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Syrian refugee crisis worsens as more flee conflict and winter brings miseryJan 25, 2013
The Syria refugee crisis is accelerating with a dramatic increase in the numbers of people flowing across borders, international humanitarian organization Oxfam warned today. In Jordan alone there has been a three-fold increase in the daily rate of people crossing from Syria in the last week. The organization said that extreme winter weather was compounding misery for refugees, with an increase in respiratory infections and pneumonia recorded in clinics in Lebanon and Jordan
Oxfam and its local partners have been distributing blankets and mattresses, heaters and gas oil to help the new arrivals stay warm during the harsh winter. Significant funds are needed to reach more refugees before winter takes its toll.
An estimated 670,000 people have fled violence in Syria to neighboring countries since the onset of the crisis in March 2011. In the past week, there has been a sharp increase in numbers fleeing intensified shelling and fighting. On Thursday alone, 6,400 Syrian refugees arrived in Zaatari camp; while more than 30,000 people have crossed into Jordan since the beginning of the year. Some 16,413 refugees arrived in Zaatari camp in December 2012. In Lebanon, so far this month, more than 24,591 have been registered as refugees.
Francis Lacasse, Oxfam’s Syria crisis response manager said:
“Families have arrived exhausted and traumatized. Some have faced bombs and bullets to get here. Now, they are trying to get through one of the most brutal winters in the last two decades with almost nothing. Most families have to rely on the generosity of relatives and neighbors. Along with local organizations, Oxfam is trying to help thousands of families through this difficult winter period, but we could do so much more if we had more funds.”
In December, the United Nations estimated that the numbers of Syrian refugees would reach more than 1.1 million by June. But it is now predicting this figure will be reached much earlier because of the rapidly deteriorating security situation. Not all refugees register with UN refugee agency UNHCR, which means that the number could be much higher. In May 2012, there were just 70,000 refugees seeking safety in neighboring countries.
This month, the region experienced harsh winter weather conditions, with heavy rain and snowstorms sending temperatures plummeting to below zero. Many of those fleeing Syria have had to endure the bitter cold staying in makeshift, unheated buildings such as garages and sheds, unfinished buildings and self-built tents in informal settlements. Many shelters across Lebanon were flooded, forcing families to move, snow also blocked roads, leaving many areas inaccessible and disrupting delivery of aid supplies. In Jordan’s Zaatari refugee camp, home to nearly 60,000 refugees, tents collapsed or were flooded during strong winds and heavy rains.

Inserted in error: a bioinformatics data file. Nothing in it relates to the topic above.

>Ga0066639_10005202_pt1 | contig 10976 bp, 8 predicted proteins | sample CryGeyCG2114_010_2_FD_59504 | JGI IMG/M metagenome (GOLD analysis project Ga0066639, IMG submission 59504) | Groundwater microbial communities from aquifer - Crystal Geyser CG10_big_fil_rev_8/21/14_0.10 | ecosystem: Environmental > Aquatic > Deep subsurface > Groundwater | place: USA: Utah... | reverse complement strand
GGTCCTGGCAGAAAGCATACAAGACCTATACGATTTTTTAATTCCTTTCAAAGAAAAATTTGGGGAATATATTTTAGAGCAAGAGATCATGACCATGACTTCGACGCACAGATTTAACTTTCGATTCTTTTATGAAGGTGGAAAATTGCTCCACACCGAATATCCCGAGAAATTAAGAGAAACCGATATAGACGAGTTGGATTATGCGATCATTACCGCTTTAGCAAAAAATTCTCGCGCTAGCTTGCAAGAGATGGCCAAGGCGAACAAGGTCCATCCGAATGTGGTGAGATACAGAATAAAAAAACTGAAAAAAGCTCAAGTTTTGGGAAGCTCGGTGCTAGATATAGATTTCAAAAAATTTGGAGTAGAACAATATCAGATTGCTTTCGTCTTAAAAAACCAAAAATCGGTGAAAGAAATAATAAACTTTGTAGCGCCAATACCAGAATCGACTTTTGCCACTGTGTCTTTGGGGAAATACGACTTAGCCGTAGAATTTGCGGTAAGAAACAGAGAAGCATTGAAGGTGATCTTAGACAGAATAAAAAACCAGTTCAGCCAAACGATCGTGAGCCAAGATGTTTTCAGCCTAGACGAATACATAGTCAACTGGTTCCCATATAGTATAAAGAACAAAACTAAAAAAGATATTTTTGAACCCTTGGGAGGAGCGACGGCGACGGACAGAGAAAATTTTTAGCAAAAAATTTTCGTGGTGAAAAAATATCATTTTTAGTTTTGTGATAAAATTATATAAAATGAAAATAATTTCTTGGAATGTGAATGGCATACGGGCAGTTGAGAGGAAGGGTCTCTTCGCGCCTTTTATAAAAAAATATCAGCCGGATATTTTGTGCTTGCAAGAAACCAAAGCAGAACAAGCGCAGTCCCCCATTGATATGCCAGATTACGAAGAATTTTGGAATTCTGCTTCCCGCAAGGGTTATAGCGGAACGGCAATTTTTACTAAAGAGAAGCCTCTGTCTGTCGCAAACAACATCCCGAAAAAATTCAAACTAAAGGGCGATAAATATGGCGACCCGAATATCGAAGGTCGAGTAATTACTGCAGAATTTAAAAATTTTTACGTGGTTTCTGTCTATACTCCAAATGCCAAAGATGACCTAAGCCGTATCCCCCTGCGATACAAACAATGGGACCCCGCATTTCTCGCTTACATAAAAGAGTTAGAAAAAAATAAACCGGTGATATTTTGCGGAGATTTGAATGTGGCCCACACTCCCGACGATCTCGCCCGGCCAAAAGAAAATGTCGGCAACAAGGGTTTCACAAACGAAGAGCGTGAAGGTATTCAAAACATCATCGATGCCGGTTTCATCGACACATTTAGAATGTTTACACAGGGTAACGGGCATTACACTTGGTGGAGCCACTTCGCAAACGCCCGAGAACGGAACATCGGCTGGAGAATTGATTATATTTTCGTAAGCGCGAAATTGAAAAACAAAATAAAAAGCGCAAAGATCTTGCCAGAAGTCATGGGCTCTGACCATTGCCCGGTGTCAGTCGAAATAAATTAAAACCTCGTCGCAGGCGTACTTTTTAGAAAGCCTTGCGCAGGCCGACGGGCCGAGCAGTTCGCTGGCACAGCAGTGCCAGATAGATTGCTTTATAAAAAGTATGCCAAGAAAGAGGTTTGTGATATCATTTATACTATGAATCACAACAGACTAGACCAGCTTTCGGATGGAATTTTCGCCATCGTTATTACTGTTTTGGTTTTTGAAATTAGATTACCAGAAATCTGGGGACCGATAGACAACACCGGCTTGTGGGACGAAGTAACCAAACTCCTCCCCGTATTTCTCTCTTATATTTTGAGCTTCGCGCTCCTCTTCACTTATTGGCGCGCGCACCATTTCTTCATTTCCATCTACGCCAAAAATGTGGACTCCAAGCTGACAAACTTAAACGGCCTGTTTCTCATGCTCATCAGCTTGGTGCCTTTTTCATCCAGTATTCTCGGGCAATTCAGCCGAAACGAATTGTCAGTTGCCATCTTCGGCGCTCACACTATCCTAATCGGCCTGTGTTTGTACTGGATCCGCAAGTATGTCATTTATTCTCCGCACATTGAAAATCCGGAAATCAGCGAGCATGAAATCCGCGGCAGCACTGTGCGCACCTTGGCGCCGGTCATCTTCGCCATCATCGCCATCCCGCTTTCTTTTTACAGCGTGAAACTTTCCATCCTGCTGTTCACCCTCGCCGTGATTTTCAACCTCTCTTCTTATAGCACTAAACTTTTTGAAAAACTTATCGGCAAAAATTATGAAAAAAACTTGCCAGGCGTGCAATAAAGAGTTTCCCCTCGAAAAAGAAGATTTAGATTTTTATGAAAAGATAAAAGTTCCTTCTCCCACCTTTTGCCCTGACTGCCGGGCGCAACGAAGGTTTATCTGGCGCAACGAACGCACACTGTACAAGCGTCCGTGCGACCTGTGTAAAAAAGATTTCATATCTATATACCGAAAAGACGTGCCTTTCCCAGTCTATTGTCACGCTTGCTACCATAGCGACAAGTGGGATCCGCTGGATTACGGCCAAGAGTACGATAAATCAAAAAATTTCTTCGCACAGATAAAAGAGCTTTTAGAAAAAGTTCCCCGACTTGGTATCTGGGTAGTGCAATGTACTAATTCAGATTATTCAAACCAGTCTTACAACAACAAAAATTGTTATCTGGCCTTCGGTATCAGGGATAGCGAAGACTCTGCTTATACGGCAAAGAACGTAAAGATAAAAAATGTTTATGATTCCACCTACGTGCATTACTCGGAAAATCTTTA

New arrivals say they are struggling to stay warm and are especially worried about the health of their children, who have developed respiratory infections. In the last two months, some hospitals and clinics in Lebanon’s Beqaa valley have reported that the number of refugees being treated for respiratory infections and pneumonia account for up to 50 percent of their caseloads; with a figure of 35 percent in Tripoli, north Lebanon. Health workers say these figures are likely to increase since most Syrian refugees are staying in poor and overcrowded living conditions, which lack heating. Some 35 percent of the acute health conditions being treated by medical staff in Zaatari camp are respiratory infections and influenza-like illnesses. There have also been a number of deaths reported in Lebanon and Jordan, with several people being killed in fire accidents as they were trying to stay warm.
Oxfam said that the situation was likely to be worse still in Syria. The UN estimates that 4 million people – nearly one in five of the pre-crisis population – are in need of humanitarian assistance in Syria. Even those who still have homes are suffering from the cold as they are often unable to heat their houses due to shortages of fuel and electricity. Many of the displaced are living in shelters with no winter clothes and no blankets.
Oxfam is currently working in both Lebanon and Jordan. The organization is trying to gain access to people in need in Syria through the UN and official channels and is also negotiating with Syrian organizations to deliver urgent humanitarian aid.
The UN and aid organizations are struggling to meet the needs of the growing number of families fleeing Syria’s conflict. In December, the UN launched its largest ever short-term humanitarian appeal, asking for $1.5 billion to fund its work within and beyond Syria’s borders. So far, this appeal is only three percent funded. A donor conference will be hosted by UN Secretary General Ban Ki Moon in Kuwait this Wednesday, January 30 to bolster the funds for the response to the crisis.
Oxfam’s Syria crisis response manager, Francis Lacasse, continued:
“The tragedy will be if families who fled for their lives seeking safety in a nearby country end up feeling they’ve swapped one misery for another, with their families struggling for support, feeling abandoned - left out in the cold to fend for themselves. We urgently need to bolster the aid response to get help to the growing numbers of people in desperate need. We’d urge everyone to be generous – from donor governments to individuals. With the right determination and resources, we can help make things better for Syrian families who have lost almost everything.”
Oxfam teams are planning to assist 120,000 people in Lebanon and Jordan.